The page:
And on that note, it may be interesting to know that from a Canadian perspective I have felt a change happening to our neighbours to the south. It's a burgeoning awareness of the world beyond their borders. An interesting (although mildly chilling) analogy used a lot by the media lately is that "Canada is now on the US's radar screen."
To be sure, Americans as individuals are growing more concerned with how they are regarded throughout the world. In an ever shrinking world, it is the giants who need a better way of comfortably fitting in.
Sir- In response to Hani Shukrallah's thoughtful editorial ("This is the way the world ends," Al- Ahram Weekly, 7-13 March), I find it is indeed a sad moment in world history. As an American, it is painful to watch my countrymen embrace the "war on terror" with so little debate about how "terrorism" should be defined, and what its roots are.
It is sad to see the extremists crowding out the moderates from India to Israel.
I hope that Shukrallah believes there is still hope. Capitalism's greatest weakness is that it is greedy and aggressively Darwinist. But its great strength is that it is trainable; its excesses can be tamed if enough people democratically commit themselves to that cause.
Some Arab anger at America and the West is just, but some of that anger is the misdirected fury of people whose own destinies have been frustrated. We all need to look within and correct ourselves, instead of looking so much to place blame on others.
Lies and bigotry
Sir- We all understand that the perpetrators of 11 September do not represent Arabs and Islam any more than Baruch Goldstein's terrorist attack represents America and Judaism or Timothy McViegh represents America and Christianity.
However, there has been a growing attempt by extremist elements within the American media to seize the opportunity after the 11 September tragedy to demonise Islam and Muslims.
This vicious attack is clearest on the cable channel CBN (Christian Broadcasting Network).
This powerful network has more than 80 million viewers and is led by Evangelist Pat Robertson. Instead of focusing on Christianity's teachings of love and tolerance, CBN is basically spreading outright lies and inciting hatred towards Arabs: Christians and Muslims alike.
Sir- As US Vice-President Cheney tours the Middle East, trying to convince Arab governments to support the next round of American attacks, the Arab and Muslim worlds must take note of just how dangerous American conservatives (like Cheney) are.
The National Review is one of the most conservative US publications and is widely endorsed by prominent conservative political allies of President Bush and Vice-President Cheney.
In an online discussion, National Review editor Rich Lowry defended pointing nuclear weapons at Gaza City, Ramallah, Damascus, Cairo, and -- above all -- Mecca. That is, he and others seriously entertained attacking centres of the Arab world with nuclear weapons.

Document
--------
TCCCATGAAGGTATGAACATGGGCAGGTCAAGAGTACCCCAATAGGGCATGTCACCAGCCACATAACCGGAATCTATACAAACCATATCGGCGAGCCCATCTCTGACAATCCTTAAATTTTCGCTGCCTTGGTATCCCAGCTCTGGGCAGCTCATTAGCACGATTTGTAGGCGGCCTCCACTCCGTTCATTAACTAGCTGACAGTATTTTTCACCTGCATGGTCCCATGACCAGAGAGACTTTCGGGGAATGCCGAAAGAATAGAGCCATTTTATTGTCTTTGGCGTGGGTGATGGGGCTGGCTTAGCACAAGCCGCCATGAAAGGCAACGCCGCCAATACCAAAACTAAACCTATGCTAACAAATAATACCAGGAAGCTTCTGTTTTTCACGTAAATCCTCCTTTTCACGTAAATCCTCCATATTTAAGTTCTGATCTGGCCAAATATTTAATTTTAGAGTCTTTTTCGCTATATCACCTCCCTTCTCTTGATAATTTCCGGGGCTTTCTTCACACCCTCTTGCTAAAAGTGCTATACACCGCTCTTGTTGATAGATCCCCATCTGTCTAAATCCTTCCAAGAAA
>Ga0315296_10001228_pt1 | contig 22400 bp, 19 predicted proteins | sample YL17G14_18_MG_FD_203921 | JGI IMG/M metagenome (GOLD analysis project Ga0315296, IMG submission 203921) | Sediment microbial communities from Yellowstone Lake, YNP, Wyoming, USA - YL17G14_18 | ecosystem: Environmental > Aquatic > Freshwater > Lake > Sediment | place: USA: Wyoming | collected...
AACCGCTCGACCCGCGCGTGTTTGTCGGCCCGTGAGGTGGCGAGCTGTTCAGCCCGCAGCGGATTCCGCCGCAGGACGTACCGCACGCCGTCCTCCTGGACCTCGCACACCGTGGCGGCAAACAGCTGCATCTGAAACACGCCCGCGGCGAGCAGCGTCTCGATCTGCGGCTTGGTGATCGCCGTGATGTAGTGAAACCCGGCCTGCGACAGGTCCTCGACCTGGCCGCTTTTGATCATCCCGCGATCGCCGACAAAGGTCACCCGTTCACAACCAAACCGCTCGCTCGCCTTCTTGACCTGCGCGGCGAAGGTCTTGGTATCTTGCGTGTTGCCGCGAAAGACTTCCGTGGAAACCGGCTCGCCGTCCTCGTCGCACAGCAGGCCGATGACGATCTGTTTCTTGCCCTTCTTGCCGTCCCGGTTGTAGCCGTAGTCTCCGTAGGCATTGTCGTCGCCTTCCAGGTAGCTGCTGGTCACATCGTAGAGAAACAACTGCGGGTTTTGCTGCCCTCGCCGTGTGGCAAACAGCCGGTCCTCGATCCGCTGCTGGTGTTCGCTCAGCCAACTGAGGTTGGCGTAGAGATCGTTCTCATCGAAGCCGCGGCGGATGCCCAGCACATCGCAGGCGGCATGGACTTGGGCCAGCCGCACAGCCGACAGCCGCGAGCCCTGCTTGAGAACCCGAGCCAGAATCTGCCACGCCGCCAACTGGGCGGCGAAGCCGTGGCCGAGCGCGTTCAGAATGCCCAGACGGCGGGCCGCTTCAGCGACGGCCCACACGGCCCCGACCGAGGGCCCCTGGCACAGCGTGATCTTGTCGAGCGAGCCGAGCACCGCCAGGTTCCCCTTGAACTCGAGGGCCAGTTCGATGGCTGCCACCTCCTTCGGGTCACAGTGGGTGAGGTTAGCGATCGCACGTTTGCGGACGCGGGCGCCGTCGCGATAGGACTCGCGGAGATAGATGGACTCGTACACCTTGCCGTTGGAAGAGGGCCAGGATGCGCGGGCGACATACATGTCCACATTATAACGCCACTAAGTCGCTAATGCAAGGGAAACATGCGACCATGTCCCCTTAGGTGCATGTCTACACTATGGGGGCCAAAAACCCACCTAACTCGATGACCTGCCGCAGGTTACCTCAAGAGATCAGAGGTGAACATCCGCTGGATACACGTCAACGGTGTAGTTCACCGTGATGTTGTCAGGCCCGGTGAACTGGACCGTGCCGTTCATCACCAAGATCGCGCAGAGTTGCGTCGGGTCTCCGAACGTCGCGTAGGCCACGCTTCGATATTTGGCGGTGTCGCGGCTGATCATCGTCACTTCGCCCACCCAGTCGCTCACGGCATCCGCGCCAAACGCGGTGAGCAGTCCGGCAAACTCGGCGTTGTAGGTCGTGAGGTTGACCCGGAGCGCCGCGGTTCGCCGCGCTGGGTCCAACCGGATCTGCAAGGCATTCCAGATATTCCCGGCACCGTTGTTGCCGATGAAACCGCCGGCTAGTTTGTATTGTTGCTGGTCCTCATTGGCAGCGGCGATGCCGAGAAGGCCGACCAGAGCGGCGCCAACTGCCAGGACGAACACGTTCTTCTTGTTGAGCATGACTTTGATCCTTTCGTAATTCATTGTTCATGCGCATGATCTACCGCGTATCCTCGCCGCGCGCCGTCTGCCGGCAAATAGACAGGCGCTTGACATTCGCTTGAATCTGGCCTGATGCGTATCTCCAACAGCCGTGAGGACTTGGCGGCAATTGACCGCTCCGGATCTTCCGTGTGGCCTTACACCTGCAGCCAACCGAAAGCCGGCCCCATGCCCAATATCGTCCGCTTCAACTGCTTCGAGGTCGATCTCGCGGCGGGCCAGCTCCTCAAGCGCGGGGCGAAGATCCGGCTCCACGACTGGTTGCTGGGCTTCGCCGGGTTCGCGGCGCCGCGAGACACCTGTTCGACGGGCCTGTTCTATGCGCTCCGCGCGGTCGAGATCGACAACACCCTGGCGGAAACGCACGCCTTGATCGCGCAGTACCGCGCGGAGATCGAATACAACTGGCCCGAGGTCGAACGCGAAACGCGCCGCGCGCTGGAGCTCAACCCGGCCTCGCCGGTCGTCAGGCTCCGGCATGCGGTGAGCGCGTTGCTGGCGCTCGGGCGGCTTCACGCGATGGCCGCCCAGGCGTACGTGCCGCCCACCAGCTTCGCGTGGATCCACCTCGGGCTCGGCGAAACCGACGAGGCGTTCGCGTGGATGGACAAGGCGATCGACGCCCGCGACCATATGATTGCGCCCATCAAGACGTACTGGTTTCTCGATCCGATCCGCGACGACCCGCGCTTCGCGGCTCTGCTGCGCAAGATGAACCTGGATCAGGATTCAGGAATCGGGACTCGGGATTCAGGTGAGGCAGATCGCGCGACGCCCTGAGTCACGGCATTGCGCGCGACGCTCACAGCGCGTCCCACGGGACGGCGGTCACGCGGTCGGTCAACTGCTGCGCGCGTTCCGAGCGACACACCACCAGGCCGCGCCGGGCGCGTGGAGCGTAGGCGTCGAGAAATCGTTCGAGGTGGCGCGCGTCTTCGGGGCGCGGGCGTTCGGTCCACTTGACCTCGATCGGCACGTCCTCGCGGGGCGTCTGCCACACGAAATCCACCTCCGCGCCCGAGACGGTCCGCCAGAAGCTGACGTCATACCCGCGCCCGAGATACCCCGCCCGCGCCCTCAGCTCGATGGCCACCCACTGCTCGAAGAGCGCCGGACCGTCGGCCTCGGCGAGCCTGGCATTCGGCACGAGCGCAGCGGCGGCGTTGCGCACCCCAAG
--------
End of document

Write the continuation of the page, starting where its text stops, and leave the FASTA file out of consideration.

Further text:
National Review senior writer Rod Dreher stated that "it would feel good" to "nuke" Mecca. And he added Riyadh to the list.
As a citizen of the United States, I cannot emphasise enough to the Arab world how profoundly deep American bigotry and hatred are. Despite their protestations to the contrary, moderate and conservative American leaders are hard at work portraying both the Arab and Muslim worlds as villains. When President Bush used the word "crusade," he meant exactly that.
End the occupation!
Sir- Without a doubt you are one of the finest papers in the world. Your writers are some of the most literate and knowledgeable I have ever read. The only news we get about Israel is the casualties they have -- never a single account of what the Palestinians are going through.
How a lifetime is destroyed in a moment, all memories and traces of family history reduced to rubble by an Israeli tank, or whatever they use to destroy private dwellings.
Israel should get out of the occupied areas, after all, they are not called occupied for nothing.
Give the Palestinians a state, tell the US to stop supporting them by giving them money and arms every year, and see how fast the Israelis toe the line.
I am not anti-Semitic, but I am beginning to be anti-Israeli.
I am very happy and proud that some the soldiers are standing up for their beliefs, and that the general public in Israel is beginning find out that they, too, are not immune to the war.
Sir- Linking the fight against terror with the proliferation of weapons of mass destruction, as was done by President Bush in his first State of the Union address before the Congress, implies some grave security perils for Pakistan and is indicative of the ominous hazards that lie ahead.